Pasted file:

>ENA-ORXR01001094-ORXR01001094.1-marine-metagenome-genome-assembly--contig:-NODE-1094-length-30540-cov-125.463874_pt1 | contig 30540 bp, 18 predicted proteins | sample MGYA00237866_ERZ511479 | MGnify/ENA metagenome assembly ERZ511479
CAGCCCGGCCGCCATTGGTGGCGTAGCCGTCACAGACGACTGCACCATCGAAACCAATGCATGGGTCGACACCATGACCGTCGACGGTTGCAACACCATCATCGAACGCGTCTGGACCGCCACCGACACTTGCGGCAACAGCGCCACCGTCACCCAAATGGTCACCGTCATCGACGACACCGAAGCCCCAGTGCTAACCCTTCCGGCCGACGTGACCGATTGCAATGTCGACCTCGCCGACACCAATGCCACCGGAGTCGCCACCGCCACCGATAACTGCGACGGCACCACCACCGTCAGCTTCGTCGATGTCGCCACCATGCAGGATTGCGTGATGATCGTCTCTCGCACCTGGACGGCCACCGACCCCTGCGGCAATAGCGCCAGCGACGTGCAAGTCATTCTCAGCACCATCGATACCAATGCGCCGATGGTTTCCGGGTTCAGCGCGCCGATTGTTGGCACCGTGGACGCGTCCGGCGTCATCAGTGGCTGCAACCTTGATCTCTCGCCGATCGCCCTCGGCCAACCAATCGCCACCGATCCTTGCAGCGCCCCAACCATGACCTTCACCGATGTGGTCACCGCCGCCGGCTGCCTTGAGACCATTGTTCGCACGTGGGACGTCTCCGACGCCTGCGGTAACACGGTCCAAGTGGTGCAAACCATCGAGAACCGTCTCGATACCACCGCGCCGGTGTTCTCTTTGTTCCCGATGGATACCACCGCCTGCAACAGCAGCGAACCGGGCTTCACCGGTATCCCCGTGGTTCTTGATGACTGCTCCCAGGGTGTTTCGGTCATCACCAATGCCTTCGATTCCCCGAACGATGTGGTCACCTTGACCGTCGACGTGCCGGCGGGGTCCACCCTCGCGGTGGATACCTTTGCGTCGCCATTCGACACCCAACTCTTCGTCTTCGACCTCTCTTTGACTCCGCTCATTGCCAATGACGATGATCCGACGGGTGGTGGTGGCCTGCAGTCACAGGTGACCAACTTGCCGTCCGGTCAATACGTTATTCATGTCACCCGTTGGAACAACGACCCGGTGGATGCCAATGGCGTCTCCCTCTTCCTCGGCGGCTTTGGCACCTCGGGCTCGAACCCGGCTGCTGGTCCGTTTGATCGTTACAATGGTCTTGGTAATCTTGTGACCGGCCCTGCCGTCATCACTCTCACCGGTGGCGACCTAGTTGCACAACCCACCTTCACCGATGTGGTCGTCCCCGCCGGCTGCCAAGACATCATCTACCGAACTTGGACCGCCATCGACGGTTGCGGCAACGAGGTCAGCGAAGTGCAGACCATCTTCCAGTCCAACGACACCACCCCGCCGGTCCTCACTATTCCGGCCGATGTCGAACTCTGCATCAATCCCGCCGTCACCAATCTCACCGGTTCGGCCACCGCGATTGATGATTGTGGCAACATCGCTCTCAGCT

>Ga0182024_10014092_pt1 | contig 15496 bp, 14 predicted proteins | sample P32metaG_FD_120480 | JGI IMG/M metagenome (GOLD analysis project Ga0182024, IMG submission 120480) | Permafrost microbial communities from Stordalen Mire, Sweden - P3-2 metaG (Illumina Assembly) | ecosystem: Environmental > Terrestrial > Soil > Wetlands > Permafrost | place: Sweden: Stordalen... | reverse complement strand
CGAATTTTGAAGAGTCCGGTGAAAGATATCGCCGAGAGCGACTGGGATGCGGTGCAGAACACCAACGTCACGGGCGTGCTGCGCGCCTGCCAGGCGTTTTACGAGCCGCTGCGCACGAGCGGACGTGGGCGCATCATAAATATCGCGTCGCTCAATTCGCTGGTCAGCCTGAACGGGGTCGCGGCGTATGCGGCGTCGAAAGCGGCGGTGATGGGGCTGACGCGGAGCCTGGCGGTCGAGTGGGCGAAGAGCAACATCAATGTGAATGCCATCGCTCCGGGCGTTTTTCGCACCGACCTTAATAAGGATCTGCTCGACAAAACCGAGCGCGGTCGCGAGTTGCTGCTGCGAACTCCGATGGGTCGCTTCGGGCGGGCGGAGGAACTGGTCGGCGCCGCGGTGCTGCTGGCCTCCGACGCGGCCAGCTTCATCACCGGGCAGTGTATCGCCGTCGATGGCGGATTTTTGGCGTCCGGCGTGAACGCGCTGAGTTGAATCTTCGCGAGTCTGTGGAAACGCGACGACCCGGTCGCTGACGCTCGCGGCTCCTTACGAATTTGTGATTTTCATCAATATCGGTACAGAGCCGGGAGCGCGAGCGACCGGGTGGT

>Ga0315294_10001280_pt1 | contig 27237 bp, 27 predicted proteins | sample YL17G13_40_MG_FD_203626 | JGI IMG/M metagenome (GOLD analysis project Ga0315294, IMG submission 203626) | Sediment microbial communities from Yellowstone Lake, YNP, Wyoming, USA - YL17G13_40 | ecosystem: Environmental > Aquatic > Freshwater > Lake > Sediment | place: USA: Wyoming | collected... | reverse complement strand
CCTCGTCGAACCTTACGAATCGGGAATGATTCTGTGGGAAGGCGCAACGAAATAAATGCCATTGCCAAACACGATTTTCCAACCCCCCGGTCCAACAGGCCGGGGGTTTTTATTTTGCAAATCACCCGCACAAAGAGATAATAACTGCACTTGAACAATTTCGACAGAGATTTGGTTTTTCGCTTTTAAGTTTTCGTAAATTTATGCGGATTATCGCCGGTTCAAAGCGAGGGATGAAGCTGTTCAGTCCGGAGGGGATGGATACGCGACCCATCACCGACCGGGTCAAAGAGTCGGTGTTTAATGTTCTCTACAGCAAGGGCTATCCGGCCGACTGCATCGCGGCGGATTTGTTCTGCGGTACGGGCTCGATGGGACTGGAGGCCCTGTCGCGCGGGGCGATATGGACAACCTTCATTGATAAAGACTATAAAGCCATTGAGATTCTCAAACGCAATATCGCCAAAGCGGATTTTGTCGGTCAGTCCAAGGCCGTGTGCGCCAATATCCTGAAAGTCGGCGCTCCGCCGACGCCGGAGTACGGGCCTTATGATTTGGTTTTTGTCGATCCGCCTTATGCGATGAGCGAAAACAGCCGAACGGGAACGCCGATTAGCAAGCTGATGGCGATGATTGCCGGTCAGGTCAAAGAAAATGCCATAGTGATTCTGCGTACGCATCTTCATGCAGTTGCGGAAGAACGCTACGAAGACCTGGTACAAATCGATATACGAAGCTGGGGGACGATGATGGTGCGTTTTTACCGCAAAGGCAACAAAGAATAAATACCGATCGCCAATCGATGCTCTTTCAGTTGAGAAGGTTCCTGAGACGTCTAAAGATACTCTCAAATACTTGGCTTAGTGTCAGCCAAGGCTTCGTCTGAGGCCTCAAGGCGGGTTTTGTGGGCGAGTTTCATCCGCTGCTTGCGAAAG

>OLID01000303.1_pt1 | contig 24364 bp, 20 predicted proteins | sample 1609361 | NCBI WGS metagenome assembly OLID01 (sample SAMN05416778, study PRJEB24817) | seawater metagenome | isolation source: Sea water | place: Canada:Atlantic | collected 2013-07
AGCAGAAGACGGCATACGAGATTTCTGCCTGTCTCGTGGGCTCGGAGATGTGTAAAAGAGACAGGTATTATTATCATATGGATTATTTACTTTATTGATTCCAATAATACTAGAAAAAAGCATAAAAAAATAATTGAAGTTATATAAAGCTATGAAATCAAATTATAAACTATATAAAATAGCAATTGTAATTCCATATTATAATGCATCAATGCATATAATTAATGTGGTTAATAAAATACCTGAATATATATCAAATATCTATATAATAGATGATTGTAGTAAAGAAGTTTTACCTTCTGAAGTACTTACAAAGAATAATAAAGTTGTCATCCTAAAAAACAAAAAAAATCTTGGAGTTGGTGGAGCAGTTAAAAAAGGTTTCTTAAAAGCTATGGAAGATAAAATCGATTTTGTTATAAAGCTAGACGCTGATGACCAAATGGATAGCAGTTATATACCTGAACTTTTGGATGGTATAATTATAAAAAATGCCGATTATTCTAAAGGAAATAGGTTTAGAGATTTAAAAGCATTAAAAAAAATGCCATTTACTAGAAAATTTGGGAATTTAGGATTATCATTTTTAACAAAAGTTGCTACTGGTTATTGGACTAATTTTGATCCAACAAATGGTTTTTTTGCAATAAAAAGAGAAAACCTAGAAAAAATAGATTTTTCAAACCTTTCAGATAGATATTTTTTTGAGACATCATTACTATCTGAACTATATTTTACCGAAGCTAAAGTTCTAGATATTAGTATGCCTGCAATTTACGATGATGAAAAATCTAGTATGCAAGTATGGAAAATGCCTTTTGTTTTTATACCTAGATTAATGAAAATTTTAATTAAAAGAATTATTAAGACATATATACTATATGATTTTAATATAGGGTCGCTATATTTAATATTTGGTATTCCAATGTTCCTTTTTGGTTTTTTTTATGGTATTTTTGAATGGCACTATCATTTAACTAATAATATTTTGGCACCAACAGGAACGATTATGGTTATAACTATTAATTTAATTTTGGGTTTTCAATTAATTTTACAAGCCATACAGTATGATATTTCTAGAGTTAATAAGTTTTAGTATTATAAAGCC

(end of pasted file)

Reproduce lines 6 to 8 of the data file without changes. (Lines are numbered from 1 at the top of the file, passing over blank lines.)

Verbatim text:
CCTCGTCGAACCTTACGAATCGGGAATGATTCTGTGGGAAGGCGCAACGAAATAAATGCCATTGCCAAACACGATTTTCCAACCCCCCGGTCCAACAGGCCGGGGGTTTTTATTTTGCAAATCACCCGCACAAAGAGATAATAACTGCACTTGAACAATTTCGACAGAGATTTGGTTTTTCGCTTTTAAGTTTTCGTAAATTTATGCGGATTATCGCCGGTTCAAAGCGAGGGATGAAGCTGTTCAGTCCGGAGGGGATGGATACGCGACCCATCACCGACCGGGTCAAAGAGTCGGTGTTTAATGTTCTCTACAGCAAGGGCTATCCGGCCGACTGCATCGCGGCGGATTTGTTCTGCGGTACGGGCTCGATGGGACTGGAGGCCCTGTCGCGCGGGGCGATATGGACAACCTTCATTGATAAAGACTATAAAGCCATTGAGATTCTCAAACGCAATATCGCCAAAGCGGATTTTGTCGGTCAGTCCAAGGCCGTGTGCGCCAATATCCTGAAAGTCGGCGCTCCGCCGACGCCGGAGTACGGGCCTTATGATTTGGTTTTTGTCGATCCGCCTTATGCGATGAGCGAAAACAGCCGAACGGGAACGCCGATTAGCAAGCTGATGGCGATGATTGCCGGTCAGGTCAAAGAAAATGCCATAGTGATTCTGCGTACGCATCTTCATGCAGTTGCGGAAGAACGCTACGAAGACCTGGTACAAATCGATATACGAAGCTGGGGGACGATGATGGTGCGTTTTTACCGCAAAGGCAACAAAGAATAAATACCGATCGCCAATCGATGCTCTTTCAGTTGAGAAGGTTCCTGAGACGTCTAAAGATACTCTCAAATACTTGGCTTAGTGTCAGCCAAGGCTTCGTCTGAGGCCTCAAGGCGGGTTTTGTGGGCGAGTTTCATCCGCTGCTTGCGAAAG

>OLID01000303.1_pt1 | contig 24364 bp, 20 predicted proteins | sample 1609361 | NCBI WGS metagenome assembly OLID01 (sample SAMN05416778, study PRJEB24817) | seawater metagenome | isolation source: Sea water | place: Canada:Atlantic | collected 2013-07
AGCAGAAGACGGCATACGAGATTTCTGCCTGTCTCGTGGGCTCGGAGATGTGTAAAAGAGACAGGTATTATTATCATATGGATTATTTACTTTATTGATTCCAATAATACTAGAAAAAAGCATAAAAAAATAATTGAAGTTATATAAAGCTATGAAATCAAATTATAAACTATATAAAATAGCAATTGTAATTCCATATTATAATGCATCAATGCATATAATTAATGTGGTTAATAAAATACCTGAATATATATCAAATATCTATATAATAGATGATTGTAGTAAAGAAGTTTTACCTTCTGAAGTACTTACAAAGAATAATAAAGTTGTCATCCTAAAAAACAAAAAAAATCTTGGAGTTGGTGGAGCAGTTAAAAAAGGTTTCTTAAAAGCTATGGAAGATAAAATCGATTTTGTTATAAAGCTAGACGCTGATGACCAAATGGATAGCAGTTATATACCTGAACTTTTGGATGGTATAATTATAAAAAATGCCGATTATTCTAAAGGAAATAGGTTTAGAGATTTAAAAGCATTAAAAAAAATGCCATTTACTAGAAAATTTGGGAATTTAGGATTATCATTTTTAACAAAAGTTGCTACTGGTTATTGGACTAATTTTGATCCAACAAATGGTTTTTTTGCAATAAAAAGAGAAAACCTAGAAAAAATAGATTTTTCAAACCTTTCAGATAGATATTTTTTTGAGACATCATTACTATCTGAACTATATTTTACCGAAGCTAAAGTTCTAGATATTAGTATGCCTGCAATTTACGATGATGAAAAATCTAGTATGCAAGTATGGAAAATGCCTTTTGTTTTTATACCTAGATTAATGAAAATTTTAATTAAAAGAATTATTAAGACATATATACTATATGATTTTAATATAGGGTCGCTATATTTAATATTTGGTATTCCAATGTTCCTTTTTGGTTTTTTTTATGGTATTTTTGAATGGCACTATCATTTAACTAATAATATTTTGGCACCAACAGGAACGATTATGGTTATAACTATTAATTTAATTTTGGGTTTTCAATTAATTTTACAAGCCATACAGTATGATATTTCTAGAGTTAATAAGTTTTAGTATTATAAAGCC